MPI_MSI MAG PANO 100L PZ Glass Panels Removed

One concern we always have with cases that use a significant amount of tempered glass is airflow. Despite our concerns, MSI has provided massive ventilation around the entire case, alleviating thermal issues. The top and side feature perforated removable panelling, while the bottom offers a magnetic filter to trap dust. It’s excellent that MSI has put a more significant focus on temperatures, as this is a common sacrifice we often see with dual-chamber cases to maintain a uniform but somewhat closed aesthetic.

MPI_MSI MAG PANO 100L PZ Rear Panel

Removing the opposing side panel exposes the rear chamber and shows the magnetic filter used to trap any dust or debris. This filter is attached to the side panel and can be easily removed to shake off any dust.

MPI_MSI MAG PANO 100L PZ Rear Panel Dust Filter

The rear chamber is quite open, contrasting with the limited space on the Maestro 700L PZ case. At the back of the case, MSI has provided a hinged panel to mount any additional SATA drives, of which there is space for two 3.5-inch or three 2.5-inch drives.

MPI_MSI MAG PANO 100L PZ Rear Chamber with Hinged Panels

The rest of the rear chamber is pretty spacious. MSI boasts 90mm of cable routing space, which significantly reduces the possibility of any cable bulge. There are ample cutouts around the back for any cables to be threaded through, alongside rubber grommets and Velcro ties to hide them, further adhering to the design philosophy of maintaining a clean build.

MPI_MSI MAG PANO 100L PZ Rear Chamber Wide

From a glance, the power supply mounting looks like it would potentially cause clearance issues, but after installing a unit, we didn’t encounter any problems. There’s plenty of room behind the PSU to manage cables.

MPI_MSI MAG PANO 100L PZ PSU Install

The IO for this case is located on one of the feet underneath the side panel. There is a decent selection of USB ports, including two USB 3.2 Gen1 Type-A ports and a USB 3.2 Gen2x2 Type-C port rated up to 20Gbps. Location-wise, the IO is easily reachable for those placing this chassis on a desk, but it might be a bit more awkward underneath a desk.

MPI_MSI MAG PANO 100L PZ Front IO

Building in the MSI MAG PANO 100L PZ

While the MSI MAG PANO 100L PZ’s design and specs look pretty solid, an actual test of the quality of this case can be done by building in it. We configured an incredible system with the MSI RTX 4080 SUPER SUPRIM X, an MSI Z790 PROJECT ZERO motherboard, and many other great MSI components to test this.

Internal Space

The internal space of the MSI MAG PANO 100L PZ is one of its key strengths. After removing the two glass panels (they easily popped out with no additional tools), the MAG PANO 100L PZ has ample clearance inside.

MPI_MSI MAG PANO 100L PZ Wide Internal Space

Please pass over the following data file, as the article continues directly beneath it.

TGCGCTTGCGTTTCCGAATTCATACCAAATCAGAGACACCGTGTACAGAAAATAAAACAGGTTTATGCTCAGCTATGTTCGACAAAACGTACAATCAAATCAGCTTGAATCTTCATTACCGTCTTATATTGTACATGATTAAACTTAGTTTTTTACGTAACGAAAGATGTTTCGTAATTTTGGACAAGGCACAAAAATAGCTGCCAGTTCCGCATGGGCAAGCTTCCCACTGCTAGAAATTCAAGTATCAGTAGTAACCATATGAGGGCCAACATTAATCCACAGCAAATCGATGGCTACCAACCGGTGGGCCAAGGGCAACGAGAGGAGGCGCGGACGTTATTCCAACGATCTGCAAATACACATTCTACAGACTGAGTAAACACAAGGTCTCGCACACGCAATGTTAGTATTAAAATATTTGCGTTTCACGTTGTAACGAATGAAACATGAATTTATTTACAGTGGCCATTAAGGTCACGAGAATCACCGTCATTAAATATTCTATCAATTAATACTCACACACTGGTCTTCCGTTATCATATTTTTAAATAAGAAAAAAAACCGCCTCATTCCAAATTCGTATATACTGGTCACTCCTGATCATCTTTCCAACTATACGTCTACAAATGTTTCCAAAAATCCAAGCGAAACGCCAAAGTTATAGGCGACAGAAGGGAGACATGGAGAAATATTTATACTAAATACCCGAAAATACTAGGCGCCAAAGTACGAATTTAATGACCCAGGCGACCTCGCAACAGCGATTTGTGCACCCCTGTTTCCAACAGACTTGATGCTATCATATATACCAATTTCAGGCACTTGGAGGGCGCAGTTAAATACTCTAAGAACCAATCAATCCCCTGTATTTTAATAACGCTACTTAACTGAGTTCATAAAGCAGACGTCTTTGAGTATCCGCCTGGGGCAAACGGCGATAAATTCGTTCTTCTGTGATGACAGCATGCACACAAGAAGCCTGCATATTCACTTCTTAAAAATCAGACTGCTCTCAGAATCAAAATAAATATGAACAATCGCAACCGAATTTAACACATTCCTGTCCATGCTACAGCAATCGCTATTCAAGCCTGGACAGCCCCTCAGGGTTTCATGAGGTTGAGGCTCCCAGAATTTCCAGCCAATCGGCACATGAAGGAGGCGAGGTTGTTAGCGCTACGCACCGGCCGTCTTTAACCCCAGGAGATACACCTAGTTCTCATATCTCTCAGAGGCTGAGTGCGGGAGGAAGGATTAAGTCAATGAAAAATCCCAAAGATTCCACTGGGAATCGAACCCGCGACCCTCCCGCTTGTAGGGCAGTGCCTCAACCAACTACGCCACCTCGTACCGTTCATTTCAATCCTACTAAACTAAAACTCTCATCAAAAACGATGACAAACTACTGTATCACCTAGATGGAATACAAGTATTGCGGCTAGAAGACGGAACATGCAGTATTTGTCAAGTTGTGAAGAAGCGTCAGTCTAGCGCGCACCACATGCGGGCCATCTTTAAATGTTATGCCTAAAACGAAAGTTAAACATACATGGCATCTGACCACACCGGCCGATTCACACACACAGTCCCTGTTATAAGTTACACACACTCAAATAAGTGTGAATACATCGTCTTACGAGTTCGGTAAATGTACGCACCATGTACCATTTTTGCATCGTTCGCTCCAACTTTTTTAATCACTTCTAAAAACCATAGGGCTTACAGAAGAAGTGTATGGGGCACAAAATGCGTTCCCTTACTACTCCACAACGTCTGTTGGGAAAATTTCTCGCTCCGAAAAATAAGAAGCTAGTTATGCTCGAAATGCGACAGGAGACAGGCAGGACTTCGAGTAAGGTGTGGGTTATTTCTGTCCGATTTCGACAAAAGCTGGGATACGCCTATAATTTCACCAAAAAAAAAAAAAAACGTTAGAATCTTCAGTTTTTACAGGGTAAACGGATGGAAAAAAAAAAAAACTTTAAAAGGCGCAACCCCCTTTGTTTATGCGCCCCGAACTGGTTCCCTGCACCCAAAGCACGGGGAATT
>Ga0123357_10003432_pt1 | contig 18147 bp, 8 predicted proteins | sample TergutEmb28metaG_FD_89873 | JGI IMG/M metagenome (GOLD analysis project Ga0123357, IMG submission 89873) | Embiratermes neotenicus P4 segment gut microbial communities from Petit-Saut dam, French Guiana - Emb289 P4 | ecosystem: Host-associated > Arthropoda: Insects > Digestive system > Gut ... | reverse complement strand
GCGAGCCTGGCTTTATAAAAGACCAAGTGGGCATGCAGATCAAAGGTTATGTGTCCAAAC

There’s easy access to all the significant mounting points, bar the top, which features another removable panel for radiator or fan mounting. Installing a PROJECT ZERO motherboard inside the PANO 100L PZ was straightforward. The cutouts are nice and large, minimising the risk of damage to any pins or headers. And the Z790 PROJECT ZERO board sat snugly in place once it was secured down with the included screws.

MPI_MSI MAG PANO 100L PZ Motherboard Install

After installing the MSI RTX 4080 SUPRIM X, we had around 45mm of clearance between the end of the GPU and the front panel. This means that installing fans at the side was slightly more finicky, but on the whole, there’s still plenty of additional space to move your hands around. The MAG PANO 100L PZ also has a built-in support bracket, alleviating any sag for large cards.

MPI_MSI MAG PANO 100L PZ GPU Install

Radiator and Fan Mounting

Despite being a dual-chamber case, there’s plenty of space for fans and liquid coolers. Across the top, side, and bottom panels, the MAG PANO 100L PZ can house up to a 360mm radiator, of which we decided to use the top panel with the MSI CoreLiquid E360. Mounting the radiator was very simple once the top was removed, and it was easily screwed in like you would in any other PC case.

MPI_MSI MAG PANO 100L PZ Radiator Install

The side mounting panel provides a unique offering. MSI have offset the side mounting, so it doesn’t entirely sit flush with the back of the case. Because of this, builders can fit this area with a push-pull configuration with up to six fans. So, there would be a radiator and three fans at the front of the case, and three additional fans can be mounted in the rear chamber for extra airflow and heat dissipation.

MPI_MSI MAG PANO 100L PZ Side Fans

The bottom mounting panel of the case is easily removed for quick access to install fans or radiators. A couple of screws hold in this bracket, and, once removed, the bracket can be lifted out to make cooling assembly very simple. It’s worth noting that the MAG PANO 100L PZ doesn’t come with any pre-installed fans, so you will need to supply your own.

MPI_MSI MAG PANO 100L PZ Bottom Mounting

Unfortunately, the MAG PANO 100L PZ doesn’t support 420mm radiators, which is a shame. With new CPUs becoming increasingly hotter, Core i9-14900K and Ryzen 9 7950X processors need a strong CPU cooler for multi-core tasks, limiting the type of build you can assemble.

Ease of Building

From an ease-of-use point of view, the MSI MAG PANO 100L PZ is a solid case. There’s plenty of internal space at the front and the rear, while the top, opposing side, and bottom panels offer a mass of ventilation. The support for reverse connector motherboards allows prospective buyers to build an incredibly clean PC, as all cables sit at the back of the chassis, keeping them out of sight.